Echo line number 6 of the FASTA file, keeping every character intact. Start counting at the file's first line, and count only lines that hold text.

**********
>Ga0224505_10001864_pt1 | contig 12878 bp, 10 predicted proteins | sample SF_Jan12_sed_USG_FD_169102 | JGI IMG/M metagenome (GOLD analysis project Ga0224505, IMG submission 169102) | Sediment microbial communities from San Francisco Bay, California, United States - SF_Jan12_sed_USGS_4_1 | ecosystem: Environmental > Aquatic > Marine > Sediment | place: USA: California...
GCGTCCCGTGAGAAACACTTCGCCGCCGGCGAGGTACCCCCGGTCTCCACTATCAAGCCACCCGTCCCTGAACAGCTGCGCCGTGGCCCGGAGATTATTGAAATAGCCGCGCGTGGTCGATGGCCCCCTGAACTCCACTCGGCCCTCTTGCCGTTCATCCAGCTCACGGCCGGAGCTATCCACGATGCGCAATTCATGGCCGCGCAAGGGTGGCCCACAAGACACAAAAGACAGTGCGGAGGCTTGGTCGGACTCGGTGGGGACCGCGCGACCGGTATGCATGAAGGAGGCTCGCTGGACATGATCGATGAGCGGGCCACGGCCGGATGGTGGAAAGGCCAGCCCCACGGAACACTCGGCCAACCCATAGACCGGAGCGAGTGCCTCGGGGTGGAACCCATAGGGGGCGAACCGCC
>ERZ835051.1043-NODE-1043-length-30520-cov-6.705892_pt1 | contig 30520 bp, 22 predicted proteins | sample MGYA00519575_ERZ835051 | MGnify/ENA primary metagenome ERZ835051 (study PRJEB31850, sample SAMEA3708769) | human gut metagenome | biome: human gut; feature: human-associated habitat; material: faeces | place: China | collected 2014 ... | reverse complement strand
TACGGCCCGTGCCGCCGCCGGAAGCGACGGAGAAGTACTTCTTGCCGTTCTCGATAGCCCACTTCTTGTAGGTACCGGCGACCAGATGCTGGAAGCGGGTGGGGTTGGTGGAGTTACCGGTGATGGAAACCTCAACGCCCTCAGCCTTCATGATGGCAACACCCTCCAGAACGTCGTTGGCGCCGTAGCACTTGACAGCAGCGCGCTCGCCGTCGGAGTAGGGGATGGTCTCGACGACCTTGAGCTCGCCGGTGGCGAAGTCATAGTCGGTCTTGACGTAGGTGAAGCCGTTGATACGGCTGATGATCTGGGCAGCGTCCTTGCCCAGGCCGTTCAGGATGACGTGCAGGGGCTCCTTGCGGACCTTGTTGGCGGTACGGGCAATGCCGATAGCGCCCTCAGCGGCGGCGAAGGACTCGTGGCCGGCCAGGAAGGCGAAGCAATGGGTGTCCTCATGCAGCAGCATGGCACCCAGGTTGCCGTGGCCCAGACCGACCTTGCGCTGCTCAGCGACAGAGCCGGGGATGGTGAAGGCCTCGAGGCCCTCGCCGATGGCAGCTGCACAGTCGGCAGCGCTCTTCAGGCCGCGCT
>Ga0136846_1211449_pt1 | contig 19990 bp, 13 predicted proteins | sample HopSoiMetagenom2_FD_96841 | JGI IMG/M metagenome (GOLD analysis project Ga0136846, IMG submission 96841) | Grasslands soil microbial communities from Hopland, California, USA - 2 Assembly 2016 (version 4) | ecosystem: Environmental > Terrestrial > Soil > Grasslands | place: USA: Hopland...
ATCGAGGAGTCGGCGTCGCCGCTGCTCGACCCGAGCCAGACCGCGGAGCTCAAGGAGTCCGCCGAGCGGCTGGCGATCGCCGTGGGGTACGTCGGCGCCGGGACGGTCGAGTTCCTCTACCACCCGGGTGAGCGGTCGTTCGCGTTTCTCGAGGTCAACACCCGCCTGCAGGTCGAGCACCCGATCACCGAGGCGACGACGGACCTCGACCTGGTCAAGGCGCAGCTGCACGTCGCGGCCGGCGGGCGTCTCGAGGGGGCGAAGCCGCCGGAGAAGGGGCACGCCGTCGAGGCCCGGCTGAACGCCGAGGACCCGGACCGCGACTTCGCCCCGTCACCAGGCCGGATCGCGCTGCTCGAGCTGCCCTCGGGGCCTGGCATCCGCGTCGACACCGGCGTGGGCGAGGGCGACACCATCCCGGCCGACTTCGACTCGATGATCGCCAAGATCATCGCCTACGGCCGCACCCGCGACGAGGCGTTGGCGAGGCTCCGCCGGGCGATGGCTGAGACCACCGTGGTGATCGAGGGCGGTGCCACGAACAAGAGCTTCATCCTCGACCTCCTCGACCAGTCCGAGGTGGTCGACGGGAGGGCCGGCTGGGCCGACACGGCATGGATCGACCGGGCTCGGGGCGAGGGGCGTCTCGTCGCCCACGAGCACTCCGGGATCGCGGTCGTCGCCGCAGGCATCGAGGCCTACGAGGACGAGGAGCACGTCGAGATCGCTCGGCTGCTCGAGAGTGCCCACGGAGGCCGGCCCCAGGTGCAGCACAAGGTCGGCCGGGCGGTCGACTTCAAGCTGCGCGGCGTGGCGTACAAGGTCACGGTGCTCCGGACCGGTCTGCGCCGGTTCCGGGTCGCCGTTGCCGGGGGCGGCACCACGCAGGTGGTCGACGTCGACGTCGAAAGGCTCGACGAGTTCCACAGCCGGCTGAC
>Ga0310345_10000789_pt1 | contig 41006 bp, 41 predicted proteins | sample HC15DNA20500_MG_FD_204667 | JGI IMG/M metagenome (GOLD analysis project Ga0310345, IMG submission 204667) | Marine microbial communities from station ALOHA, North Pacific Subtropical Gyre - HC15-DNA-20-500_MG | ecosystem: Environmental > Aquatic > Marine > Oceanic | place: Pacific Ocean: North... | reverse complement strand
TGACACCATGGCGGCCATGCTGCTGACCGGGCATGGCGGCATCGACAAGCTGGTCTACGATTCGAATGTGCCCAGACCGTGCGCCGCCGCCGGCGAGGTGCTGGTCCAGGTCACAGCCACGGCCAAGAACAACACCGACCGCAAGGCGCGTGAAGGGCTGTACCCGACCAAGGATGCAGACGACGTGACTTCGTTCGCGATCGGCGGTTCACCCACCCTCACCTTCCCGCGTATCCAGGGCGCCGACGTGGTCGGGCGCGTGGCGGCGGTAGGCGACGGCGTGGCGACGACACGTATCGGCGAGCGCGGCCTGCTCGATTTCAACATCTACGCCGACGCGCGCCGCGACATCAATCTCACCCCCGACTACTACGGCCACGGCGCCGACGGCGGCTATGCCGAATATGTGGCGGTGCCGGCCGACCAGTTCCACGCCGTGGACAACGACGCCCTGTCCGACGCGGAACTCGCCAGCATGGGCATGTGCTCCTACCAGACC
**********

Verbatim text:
ATCGAGGAGTCGGCGTCGCCGCTGCTCGACCCGAGCCAGACCGCGGAGCTCAAGGAGTCCGCCGAGCGGCTGGCGATCGCCGTGGGGTACGTCGGCGCCGGGACGGTCGAGTTCCTCTACCACCCGGGTGAGCGGTCGTTCGCGTTTCTCGAGGTCAACACCCGCCTGCAGGTCGAGCACCCGATCACCGAGGCGACGACGGACCTCGACCTGGTCAAGGCGCAGCTGCACGTCGCGGCCGGCGGGCGTCTCGAGGGGGCGAAGCCGCCGGAGAAGGGGCACGCCGTCGAGGCCCGGCTGAACGCCGAGGACCCGGACCGCGACTTCGCCCCGTCACCAGGCCGGATCGCGCTGCTCGAGCTGCCCTCGGGGCCTGGCATCCGCGTCGACACCGGCGTGGGCGAGGGCGACACCATCCCGGCCGACTTCGACTCGATGATCGCCAAGATCATCGCCTACGGCCGCACCCGCGACGAGGCGTTGGCGAGGCTCCGCCGGGCGATGGCTGAGACCACCGTGGTGATCGAGGGCGGTGCCACGAACAAGAGCTTCATCCTCGACCTCCTCGACCAGTCCGAGGTGGTCGACGGGAGGGCCGGCTGGGCCGACACGGCATGGATCGACCGGGCTCGGGGCGAGGGGCGTCTCGTCGCCCACGAGCACTCCGGGATCGCGGTCGTCGCCGCAGGCATCGAGGCCTACGAGGACGAGGAGCACGTCGAGATCGCTCGGCTGCTCGAGAGTGCCCACGGAGGCCGGCCCCAGGTGCAGCACAAGGTCGGCCGGGCGGTCGACTTCAAGCTGCGCGGCGTGGCGTACAAGGTCACGGTGCTCCGGACCGGTCTGCGCCGGTTCCGGGTCGCCGTTGCCGGGGGCGGCACCACGCAGGTGGTCGACGTCGACGTCGAAAGGCTCGACGAGTTCCACAGCCGGCTGAC